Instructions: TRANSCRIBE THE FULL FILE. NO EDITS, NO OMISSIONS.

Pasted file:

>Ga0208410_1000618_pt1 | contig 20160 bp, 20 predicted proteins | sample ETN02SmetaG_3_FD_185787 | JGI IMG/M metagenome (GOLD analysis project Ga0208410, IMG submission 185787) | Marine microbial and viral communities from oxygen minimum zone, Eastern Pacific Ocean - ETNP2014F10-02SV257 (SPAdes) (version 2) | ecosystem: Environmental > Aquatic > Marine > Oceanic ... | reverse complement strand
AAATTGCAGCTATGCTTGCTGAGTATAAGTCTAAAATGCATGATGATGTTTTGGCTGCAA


>Ga0208410_1000618_pt1 | contig 20160 bp, 20 predicted proteins | sample ETN02SmetaG_3_FD_185787 | JGI IMG/M metagenome (GOLD analysis project Ga0208410, IMG submission 185787) | Marine microbial and viral communities from oxygen minimum zone, Eastern Pacific Ocean - ETNP2014F10-02SV257 (SPAdes) (version 2) | ecosystem: Environmental > Aquatic > Marine > Oceanic ... | reverse complement strand
AAATTGCAGCTATGCTTGCTGAGTATAAGTCTAAAATGCATGATGATGTTTTGGCTGCAA